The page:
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Conservative Body Extends Hand to the Intermarried

This article originally appeared in, and is reprinted with permission of, the Forward. Visit www.Forward.com. For subscription information, call 1-866-399-7900.

A major arm of Conservative Judaism is attempting to take some bite out of the movement's hard-line stand against intermarriage -- and no one, at least publicly, seems to mind.

This crack in the ideological wall is coming from the movement's Federation of Jewish Men's Clubs, in the form of a new publication titled "Building the Faith: A Book of Inclusion for Dual-Faith Families." The 70-page booklet, geared toward pulpit rabbis and lay leaders, argues for increased participation of non-Jews in synagogue rituals. It calls for the movement to do "everything we can" to increase the involvement of intermarried families in Jewish communal life.

"You can't just put your head in the sand," said Rabbi Charles Simon, executive director of the Federation of Jewish Men's Clubs, which serves as the central body for synagogue-affiliated lay-led social groups across the country. "Our people are in real agony. No one is providing them with guidance when members of their family intermarry. Our movement is not providing rabbis and lay people with the rhetoric and programmatic guidance they need in order to address the major issue of the Jewish community."

Rabbi Simon described the new booklet as "radical," even though it upholds the movement's prohibitions against intermarriage, rabbinical officiating at mixed-marriage ceremonies and non-Jewish participation in many aspects of synagogue life.

Rather than take aim at these regulations -- which are widely supported among movement leaders -- the new document endorses a more liberal interpretation of existing rules, while urging congregational leaders to focus more time and resources on finding ways to include non-Jewish spouses.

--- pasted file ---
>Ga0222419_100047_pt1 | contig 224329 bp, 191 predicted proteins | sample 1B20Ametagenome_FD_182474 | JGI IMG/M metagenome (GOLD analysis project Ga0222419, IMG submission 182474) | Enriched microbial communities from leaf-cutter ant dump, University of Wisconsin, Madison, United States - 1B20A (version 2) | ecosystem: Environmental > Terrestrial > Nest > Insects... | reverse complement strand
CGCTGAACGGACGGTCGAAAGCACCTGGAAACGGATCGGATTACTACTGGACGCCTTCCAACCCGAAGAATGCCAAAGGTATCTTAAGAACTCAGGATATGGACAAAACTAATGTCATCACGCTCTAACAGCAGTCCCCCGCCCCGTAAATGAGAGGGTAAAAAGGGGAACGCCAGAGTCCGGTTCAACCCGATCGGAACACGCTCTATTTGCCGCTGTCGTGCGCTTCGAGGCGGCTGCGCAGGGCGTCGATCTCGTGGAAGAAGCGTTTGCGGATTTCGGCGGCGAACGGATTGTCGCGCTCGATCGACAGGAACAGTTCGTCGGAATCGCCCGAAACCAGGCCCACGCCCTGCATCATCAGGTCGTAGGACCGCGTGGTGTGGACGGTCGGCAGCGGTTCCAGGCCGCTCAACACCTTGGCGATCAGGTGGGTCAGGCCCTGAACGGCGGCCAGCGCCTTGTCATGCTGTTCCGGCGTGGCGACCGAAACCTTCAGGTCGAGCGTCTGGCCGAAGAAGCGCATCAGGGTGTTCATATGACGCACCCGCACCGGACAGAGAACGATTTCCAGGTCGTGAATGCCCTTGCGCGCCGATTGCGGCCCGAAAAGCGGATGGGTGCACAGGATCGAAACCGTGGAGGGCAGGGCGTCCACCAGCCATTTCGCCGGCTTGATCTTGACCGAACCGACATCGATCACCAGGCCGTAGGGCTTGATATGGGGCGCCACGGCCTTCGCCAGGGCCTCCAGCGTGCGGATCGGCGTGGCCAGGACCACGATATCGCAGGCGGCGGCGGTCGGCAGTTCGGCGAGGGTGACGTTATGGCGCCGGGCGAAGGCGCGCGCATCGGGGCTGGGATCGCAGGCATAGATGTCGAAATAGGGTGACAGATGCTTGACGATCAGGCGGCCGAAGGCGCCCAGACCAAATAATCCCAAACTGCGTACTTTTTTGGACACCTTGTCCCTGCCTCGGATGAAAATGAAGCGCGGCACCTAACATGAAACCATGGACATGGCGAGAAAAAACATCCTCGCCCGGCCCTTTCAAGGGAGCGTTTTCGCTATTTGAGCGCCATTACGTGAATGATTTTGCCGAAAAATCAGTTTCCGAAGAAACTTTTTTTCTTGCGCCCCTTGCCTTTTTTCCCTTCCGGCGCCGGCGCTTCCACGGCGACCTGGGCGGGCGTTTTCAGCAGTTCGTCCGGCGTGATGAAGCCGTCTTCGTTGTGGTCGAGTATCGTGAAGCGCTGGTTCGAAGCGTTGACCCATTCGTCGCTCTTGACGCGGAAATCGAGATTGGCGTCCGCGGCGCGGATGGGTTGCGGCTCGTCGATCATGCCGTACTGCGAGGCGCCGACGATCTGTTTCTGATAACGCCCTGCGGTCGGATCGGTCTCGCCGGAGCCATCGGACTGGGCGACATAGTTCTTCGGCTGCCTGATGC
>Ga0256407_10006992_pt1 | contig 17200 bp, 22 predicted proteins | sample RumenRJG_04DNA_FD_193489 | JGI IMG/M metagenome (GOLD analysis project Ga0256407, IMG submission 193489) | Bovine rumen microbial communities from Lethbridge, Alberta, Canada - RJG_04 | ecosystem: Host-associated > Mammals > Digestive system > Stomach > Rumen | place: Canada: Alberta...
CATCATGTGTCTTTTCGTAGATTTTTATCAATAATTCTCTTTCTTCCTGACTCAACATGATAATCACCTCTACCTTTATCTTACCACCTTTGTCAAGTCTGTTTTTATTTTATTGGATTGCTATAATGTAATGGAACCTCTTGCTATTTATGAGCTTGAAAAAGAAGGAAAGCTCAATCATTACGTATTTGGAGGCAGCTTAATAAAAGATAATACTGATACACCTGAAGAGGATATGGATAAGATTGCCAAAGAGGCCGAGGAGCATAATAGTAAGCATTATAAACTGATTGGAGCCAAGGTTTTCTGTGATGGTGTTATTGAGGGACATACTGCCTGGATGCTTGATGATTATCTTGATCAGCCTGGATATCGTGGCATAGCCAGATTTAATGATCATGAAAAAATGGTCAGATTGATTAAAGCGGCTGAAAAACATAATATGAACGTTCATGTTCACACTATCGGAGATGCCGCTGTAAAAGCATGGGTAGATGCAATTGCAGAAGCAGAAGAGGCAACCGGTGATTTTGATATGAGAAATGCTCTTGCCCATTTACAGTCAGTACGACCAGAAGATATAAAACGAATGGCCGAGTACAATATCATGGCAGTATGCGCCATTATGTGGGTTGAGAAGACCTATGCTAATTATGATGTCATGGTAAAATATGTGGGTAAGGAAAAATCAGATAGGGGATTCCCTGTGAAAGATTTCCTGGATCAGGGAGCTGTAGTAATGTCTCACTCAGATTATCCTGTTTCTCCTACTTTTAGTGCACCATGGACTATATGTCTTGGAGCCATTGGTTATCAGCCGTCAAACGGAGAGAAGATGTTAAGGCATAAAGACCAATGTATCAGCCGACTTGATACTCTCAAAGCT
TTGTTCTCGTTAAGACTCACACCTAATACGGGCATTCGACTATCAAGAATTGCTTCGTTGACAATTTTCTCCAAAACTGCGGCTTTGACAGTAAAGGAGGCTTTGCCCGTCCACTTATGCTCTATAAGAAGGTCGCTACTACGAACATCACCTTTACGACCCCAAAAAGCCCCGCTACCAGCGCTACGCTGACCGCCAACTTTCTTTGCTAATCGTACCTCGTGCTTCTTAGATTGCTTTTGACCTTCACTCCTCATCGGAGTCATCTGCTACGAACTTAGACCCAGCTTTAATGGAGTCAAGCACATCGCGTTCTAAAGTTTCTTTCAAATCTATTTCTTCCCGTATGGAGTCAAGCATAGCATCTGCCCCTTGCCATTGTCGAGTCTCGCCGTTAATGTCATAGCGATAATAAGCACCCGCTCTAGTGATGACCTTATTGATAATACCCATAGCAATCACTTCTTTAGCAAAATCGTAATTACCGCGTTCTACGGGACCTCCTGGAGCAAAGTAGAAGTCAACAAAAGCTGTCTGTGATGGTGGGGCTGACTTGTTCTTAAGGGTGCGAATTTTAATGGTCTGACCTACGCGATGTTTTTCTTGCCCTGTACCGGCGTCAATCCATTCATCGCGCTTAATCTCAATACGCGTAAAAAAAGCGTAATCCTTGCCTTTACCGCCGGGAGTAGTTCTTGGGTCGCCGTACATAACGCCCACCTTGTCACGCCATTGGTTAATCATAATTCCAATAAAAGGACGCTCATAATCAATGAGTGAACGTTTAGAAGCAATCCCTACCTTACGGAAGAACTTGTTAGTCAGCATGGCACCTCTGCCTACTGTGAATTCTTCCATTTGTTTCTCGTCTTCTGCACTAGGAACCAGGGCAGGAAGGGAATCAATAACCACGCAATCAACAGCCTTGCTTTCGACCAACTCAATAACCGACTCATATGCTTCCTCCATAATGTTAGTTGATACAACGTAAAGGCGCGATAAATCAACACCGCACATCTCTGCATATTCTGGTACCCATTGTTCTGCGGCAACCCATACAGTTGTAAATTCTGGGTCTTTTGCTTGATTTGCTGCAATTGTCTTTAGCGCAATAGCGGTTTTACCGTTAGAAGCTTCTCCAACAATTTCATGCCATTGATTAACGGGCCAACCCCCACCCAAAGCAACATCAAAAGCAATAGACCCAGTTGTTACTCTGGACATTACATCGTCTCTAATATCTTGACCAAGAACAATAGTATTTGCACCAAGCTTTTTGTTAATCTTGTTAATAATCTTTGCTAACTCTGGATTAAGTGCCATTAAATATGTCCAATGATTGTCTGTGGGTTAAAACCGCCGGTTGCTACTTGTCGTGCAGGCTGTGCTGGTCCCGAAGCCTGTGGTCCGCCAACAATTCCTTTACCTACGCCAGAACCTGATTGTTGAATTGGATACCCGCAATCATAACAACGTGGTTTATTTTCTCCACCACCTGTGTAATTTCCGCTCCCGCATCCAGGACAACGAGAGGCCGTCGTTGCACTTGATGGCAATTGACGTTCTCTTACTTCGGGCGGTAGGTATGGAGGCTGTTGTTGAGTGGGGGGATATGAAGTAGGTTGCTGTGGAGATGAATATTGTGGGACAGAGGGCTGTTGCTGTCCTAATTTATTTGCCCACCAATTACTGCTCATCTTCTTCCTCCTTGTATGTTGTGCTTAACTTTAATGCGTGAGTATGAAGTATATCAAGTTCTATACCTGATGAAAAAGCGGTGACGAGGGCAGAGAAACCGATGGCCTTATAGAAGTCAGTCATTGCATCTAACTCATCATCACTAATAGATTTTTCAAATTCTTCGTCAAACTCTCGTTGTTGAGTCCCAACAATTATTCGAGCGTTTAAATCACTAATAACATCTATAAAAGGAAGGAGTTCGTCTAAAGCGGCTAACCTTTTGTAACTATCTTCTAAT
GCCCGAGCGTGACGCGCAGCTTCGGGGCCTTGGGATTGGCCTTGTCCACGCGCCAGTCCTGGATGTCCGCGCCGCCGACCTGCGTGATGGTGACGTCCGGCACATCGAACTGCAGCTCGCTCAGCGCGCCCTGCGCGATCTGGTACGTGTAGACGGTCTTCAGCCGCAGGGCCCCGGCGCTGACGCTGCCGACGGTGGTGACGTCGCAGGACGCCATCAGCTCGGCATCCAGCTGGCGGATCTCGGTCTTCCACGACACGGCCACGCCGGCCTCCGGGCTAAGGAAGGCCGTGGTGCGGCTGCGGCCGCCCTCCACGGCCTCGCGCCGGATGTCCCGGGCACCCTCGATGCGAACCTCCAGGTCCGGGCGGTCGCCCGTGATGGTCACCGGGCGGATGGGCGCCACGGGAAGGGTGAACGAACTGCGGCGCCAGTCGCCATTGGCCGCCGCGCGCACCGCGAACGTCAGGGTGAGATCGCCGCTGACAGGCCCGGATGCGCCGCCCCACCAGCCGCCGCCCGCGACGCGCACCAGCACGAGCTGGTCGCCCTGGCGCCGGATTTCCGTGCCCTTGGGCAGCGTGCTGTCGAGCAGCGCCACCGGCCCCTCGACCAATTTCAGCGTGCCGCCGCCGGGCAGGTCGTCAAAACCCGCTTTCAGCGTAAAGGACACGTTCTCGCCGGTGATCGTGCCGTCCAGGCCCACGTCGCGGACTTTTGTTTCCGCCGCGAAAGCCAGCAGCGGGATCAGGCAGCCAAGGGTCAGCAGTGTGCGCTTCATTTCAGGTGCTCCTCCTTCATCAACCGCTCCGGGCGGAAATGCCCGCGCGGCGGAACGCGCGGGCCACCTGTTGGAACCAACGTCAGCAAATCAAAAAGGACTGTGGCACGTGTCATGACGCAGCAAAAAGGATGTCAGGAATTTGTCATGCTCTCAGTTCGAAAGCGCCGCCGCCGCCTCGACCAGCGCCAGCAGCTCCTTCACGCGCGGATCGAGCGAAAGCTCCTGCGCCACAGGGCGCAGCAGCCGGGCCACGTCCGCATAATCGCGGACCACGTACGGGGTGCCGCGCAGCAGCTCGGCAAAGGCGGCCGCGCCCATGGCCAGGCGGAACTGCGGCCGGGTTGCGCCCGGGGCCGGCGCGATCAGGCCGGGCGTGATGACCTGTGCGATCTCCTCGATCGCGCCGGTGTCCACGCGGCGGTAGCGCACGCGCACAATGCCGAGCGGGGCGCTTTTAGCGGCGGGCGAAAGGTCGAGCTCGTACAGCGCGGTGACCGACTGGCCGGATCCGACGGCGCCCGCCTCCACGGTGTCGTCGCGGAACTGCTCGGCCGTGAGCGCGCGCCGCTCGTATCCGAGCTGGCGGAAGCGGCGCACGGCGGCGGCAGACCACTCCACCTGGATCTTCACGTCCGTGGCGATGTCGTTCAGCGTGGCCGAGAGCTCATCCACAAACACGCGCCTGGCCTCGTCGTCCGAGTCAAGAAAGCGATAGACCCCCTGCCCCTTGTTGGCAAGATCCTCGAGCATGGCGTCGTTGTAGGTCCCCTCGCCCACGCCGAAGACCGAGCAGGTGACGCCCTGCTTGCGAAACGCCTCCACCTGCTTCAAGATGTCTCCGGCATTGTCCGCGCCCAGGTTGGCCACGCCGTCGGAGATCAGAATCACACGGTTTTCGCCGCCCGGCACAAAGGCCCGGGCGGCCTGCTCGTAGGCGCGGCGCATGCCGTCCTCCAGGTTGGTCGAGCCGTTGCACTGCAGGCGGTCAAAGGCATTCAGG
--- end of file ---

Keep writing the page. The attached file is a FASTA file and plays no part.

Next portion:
The publication has received the blessing of Rabbi Kassel Abelson, chairman of the Committee on Jewish Law and Standards, the Conservative movement's supreme religious lawmaking body. In an August 2 statement, Rabbi Abelson said the booklet provides "a good summary of the positions of the Conservative movement" and will help synagogue leaders "deal with the many problems that mixed marriages raise in our congregations."

In the past, movement leaders have called for strict policies against intermarriage and non-Jewish participation. At the same time, most of these leaders advocated outreach to mixed couples in the interest of having their children raised as Jews and encouraging non-Jewish spouses to convert. But critics inside and outside Conservative circles complain that too much emphasis has been put on promoting the movement's anti-intermarriage message, at the cost of alienating many intermarried couples.

"This book is breaking new ground because, up until now, we have talked about intermarriage only in negative terms," said Rabbi David Booth, a contributor to the new booklet and the newly appointed religious leader of Temple Beth Torah in Ocean Township, N.J. "This book says we will do a better job of maintaining boundaries if we open up, if we talk about things in a positive way."

In his article for the new publication, Rabbi Booth argues for including non-Jewish family members in the Torah service. While the Conservative movement prohibits non-Jews from reading from or blessing the Torah, Rabbi Booth told the Forward that congregations should consider allowing them to open and close the ark that contains the scrolls, "dress" the Torah in its decorative cover and lead the congregation in certain English readings.

"The restrictions are on anything for which there is a religious obligation," Rabbi Booth said, attempting to explain his rational for permitting non-Jews to participate in some aspects of the service, but not others. "For example, they can't lift the Torah because there is an obligation for people to see the print. But with [putting the cover back on the Torah] there is no such obligation."